Due to a shortfall in the state’s Medicaid budget and uncertainty over revenue, Gov. Pat McCrory has ordered state agencies, including the University of North Carolina system, to reduce spending in April by at least 5 percent. The budget reversion could be extended in future months.
McCrory said the state will overspend on Medicaid by as much as $140 million in the current fiscal year, which ends June 30. The program provides health care coverage to about 1.5 million of the state’s poor, elderly and disabled residents.
In response to the governor’s order, UNC General Administration issued spending guidelines last week limiting expenditures for salary increases, travel and purchases supported by general fund appropriations through June 30. In general, spending will be closely monitored and limited to things that are essential to support the mission of the institution, the guidelines said. Travel is limited to trips that occur as part of an employee’s routine, required job duties. Unless already approved, most salary increases are off the table.
In a memo to the system’s 17 institutions on April 2, Chief Operating Officer Charles Perusse said, “The governor is allowing agencies and institutions to use professional judgment in implementing these restrictions.” He urged budget managers to cooperate in the “conscientious use” of state funds.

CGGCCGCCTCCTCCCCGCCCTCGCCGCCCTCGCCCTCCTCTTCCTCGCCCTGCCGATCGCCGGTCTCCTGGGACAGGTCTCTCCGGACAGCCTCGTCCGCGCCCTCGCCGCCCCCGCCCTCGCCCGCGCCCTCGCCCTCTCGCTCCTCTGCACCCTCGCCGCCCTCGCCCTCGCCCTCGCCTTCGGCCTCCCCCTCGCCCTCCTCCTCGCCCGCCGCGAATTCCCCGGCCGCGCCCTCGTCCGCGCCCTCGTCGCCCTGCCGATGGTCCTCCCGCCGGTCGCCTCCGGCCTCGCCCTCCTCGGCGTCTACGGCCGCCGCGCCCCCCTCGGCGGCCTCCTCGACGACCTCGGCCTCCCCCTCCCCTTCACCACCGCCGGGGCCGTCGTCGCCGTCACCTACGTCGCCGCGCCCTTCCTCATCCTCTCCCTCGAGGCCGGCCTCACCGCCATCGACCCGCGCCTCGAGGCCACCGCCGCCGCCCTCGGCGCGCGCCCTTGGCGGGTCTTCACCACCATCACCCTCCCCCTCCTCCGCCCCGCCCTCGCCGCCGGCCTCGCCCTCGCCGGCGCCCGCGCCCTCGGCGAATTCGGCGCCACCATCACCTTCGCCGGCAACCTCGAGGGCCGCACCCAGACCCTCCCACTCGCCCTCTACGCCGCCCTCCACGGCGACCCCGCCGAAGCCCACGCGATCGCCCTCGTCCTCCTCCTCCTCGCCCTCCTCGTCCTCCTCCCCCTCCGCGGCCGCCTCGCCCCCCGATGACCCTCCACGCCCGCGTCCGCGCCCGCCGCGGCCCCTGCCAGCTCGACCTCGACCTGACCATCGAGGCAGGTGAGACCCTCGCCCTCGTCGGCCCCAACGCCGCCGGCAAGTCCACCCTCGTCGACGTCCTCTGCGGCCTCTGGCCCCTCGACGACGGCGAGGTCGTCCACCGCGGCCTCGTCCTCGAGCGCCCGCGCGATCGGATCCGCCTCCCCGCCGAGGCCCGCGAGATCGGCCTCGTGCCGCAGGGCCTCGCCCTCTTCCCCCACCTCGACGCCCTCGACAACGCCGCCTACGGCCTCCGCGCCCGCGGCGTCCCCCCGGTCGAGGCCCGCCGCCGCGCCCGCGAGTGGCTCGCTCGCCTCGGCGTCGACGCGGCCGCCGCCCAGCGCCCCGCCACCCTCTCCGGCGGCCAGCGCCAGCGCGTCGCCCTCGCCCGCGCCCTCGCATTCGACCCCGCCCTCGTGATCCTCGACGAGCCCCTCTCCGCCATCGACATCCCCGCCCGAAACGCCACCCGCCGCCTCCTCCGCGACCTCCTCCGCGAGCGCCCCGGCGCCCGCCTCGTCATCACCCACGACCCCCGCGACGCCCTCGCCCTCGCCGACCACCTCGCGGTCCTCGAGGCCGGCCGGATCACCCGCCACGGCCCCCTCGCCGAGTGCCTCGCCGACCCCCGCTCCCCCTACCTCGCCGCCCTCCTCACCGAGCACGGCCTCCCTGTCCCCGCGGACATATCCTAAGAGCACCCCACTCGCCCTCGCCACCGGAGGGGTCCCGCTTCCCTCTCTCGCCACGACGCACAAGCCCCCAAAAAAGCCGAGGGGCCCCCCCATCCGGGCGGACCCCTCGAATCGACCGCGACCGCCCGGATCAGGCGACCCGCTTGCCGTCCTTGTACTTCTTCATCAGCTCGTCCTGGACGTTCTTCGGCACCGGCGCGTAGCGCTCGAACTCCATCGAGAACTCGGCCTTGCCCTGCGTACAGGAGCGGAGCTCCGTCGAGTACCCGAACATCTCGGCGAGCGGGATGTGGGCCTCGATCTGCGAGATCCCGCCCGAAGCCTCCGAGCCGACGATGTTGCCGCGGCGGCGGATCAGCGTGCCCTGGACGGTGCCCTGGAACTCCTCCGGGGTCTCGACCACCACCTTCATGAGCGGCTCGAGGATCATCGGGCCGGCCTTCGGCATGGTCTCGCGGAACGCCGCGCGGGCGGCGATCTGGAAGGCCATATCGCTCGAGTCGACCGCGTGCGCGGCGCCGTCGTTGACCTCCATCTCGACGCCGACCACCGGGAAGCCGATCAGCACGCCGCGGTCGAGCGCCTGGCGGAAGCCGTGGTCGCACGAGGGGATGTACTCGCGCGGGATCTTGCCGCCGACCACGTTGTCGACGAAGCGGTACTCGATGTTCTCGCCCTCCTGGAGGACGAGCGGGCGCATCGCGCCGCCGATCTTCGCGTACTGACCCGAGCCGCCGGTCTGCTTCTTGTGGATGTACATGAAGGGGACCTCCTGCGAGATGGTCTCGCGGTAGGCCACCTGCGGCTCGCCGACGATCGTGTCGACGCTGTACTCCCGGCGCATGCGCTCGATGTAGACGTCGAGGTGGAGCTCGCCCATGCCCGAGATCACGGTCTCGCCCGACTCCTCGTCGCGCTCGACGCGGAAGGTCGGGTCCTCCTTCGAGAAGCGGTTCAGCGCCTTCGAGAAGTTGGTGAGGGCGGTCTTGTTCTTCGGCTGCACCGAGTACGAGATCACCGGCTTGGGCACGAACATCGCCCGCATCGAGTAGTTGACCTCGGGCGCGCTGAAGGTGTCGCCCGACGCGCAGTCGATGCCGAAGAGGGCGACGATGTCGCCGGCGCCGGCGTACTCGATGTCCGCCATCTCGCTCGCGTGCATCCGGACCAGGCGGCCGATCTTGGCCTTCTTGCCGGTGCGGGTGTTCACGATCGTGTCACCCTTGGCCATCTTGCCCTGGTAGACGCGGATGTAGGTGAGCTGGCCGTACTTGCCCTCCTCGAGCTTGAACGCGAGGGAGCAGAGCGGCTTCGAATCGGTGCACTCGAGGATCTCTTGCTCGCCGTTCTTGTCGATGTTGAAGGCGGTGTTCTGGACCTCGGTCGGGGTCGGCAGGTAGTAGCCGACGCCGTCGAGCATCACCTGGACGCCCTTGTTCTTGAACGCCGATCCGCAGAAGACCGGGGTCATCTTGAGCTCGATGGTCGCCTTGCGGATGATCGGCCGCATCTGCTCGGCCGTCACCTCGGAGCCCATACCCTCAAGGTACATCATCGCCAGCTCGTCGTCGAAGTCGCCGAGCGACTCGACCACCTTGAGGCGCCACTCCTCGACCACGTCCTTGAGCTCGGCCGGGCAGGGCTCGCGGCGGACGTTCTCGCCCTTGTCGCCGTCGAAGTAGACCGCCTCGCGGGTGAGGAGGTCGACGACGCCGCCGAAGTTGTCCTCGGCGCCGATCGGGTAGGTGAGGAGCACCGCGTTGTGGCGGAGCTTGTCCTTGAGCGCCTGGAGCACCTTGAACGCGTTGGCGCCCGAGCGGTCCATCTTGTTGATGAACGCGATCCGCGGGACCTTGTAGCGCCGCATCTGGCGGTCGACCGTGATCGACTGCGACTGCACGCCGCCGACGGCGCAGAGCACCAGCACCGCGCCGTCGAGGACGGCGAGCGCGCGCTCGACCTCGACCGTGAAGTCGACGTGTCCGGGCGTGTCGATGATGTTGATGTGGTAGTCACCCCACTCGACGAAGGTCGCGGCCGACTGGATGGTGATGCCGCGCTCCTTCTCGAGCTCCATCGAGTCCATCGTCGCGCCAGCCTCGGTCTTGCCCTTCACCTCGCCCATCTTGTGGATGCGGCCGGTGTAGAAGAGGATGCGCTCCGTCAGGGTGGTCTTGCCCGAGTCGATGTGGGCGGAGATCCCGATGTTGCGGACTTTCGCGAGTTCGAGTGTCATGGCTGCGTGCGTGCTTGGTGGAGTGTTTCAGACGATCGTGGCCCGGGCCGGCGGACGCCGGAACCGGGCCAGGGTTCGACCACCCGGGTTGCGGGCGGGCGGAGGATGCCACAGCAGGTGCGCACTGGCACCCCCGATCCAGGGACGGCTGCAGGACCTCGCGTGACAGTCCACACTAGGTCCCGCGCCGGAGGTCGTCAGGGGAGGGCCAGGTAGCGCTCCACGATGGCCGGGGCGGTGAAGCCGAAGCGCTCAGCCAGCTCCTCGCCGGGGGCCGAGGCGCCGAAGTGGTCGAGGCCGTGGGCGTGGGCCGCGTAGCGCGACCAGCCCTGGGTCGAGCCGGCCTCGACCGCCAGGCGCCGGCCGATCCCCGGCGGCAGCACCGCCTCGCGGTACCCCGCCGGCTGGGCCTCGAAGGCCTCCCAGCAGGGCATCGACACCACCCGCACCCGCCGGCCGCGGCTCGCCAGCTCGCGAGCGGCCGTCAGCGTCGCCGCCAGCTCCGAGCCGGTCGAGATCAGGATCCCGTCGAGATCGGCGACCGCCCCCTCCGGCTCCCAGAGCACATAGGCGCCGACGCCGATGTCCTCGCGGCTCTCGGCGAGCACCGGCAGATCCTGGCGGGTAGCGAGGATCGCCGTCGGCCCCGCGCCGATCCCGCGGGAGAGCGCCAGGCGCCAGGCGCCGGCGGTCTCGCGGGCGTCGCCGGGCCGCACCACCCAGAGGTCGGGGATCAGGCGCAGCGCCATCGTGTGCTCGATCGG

Budget Impact at NC State
In a memo on April 3, Provost Warwick Arden and Vice Chancellor Charles D. Leffler said belt tightening at NC State will follow the system’s guidelines, limiting expenditures for salary increases, travel and purchases requiring the use of state appropriated funds.
They said the budget reversion will result in reductions of $1.6 million in the academic affairs budget, $221,829 in the agricultural research budget and $160,637 in the cooperative extension budget. Reserve funds will likely cover the drop in the academic affairs budget, they said. The reductions in the other two budgets will be absorbed proportionately by the College of Agriculture and Life Sciences and the College of Natural Resources.
“When UNC-GA provides further clarification regarding May and June reversions, we will evaluate how to best cover those additional amounts,” they said.
Under a formula issued by the governor, the amount of state funding an agency receives in April will be based on either the average monthly amount it spent in the first eight months of the fiscal year, or 95 percent of its budgeted appropriation for the month, whichever is less.
State appropriated funds of $476 million account for 35 percent of NC State’s $1.35 billion operating budget.